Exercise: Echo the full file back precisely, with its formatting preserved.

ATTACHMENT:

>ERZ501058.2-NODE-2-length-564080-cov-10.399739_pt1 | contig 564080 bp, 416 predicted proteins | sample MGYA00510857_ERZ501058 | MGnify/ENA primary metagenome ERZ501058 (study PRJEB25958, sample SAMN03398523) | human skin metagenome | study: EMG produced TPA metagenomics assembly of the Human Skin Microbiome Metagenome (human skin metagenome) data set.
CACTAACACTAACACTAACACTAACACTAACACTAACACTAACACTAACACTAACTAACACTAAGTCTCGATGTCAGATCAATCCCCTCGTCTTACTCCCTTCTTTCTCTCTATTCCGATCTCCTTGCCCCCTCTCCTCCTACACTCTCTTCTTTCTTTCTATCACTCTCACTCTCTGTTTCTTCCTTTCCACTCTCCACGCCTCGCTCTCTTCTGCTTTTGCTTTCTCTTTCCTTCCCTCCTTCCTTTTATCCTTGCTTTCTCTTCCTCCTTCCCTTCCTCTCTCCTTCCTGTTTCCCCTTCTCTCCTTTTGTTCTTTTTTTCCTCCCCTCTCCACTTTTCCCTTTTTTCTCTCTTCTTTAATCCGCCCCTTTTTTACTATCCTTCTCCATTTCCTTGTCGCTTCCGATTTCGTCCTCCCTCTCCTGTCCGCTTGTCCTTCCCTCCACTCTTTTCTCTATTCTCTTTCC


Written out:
>ERZ501058.2-NODE-2-length-564080-cov-10.399739_pt1 | contig 564080 bp, 416 predicted proteins | sample MGYA00510857_ERZ501058 | MGnify/ENA primary metagenome ERZ501058 (study PRJEB25958, sample SAMN03398523) | human skin metagenome | study: EMG produced TPA metagenomics assembly of the Human Skin Microbiome Metagenome (human skin metagenome) data set.
CACTAACACTAACACTAACACTAACACTAACACTAACACTAACACTAACACTAACTAACACTAAGTCTCGATGTCAGATCAATCCCCTCGTCTTACTCCCTTCTTTCTCTCTATTCCGATCTCCTTGCCCCCTCTCCTCCTACACTCTCTTCTTTCTTTCTATCACTCTCACTCTCTGTTTCTTCCTTTCCACTCTCCACGCCTCGCTCTCTTCTGCTTTTGCTTTCTCTTTCCTTCCCTCCTTCCTTTTATCCTTGCTTTCTCTTCCTCCTTCCCTTCCTCTCTCCTTCCTGTTTCCCCTTCTCTCCTTTTGTTCTTTTTTTCCTCCCCTCTCCACTTTTCCCTTTTTTCTCTCTTCTTTAATCCGCCCCTTTTTTACTATCCTTCTCCATTTCCTTGTCGCTTCCGATTTCGTCCTCCCTCTCCTGTCCGCTTGTCCTTCCCTCCACTCTTTTCTCTATTCTCTTTCC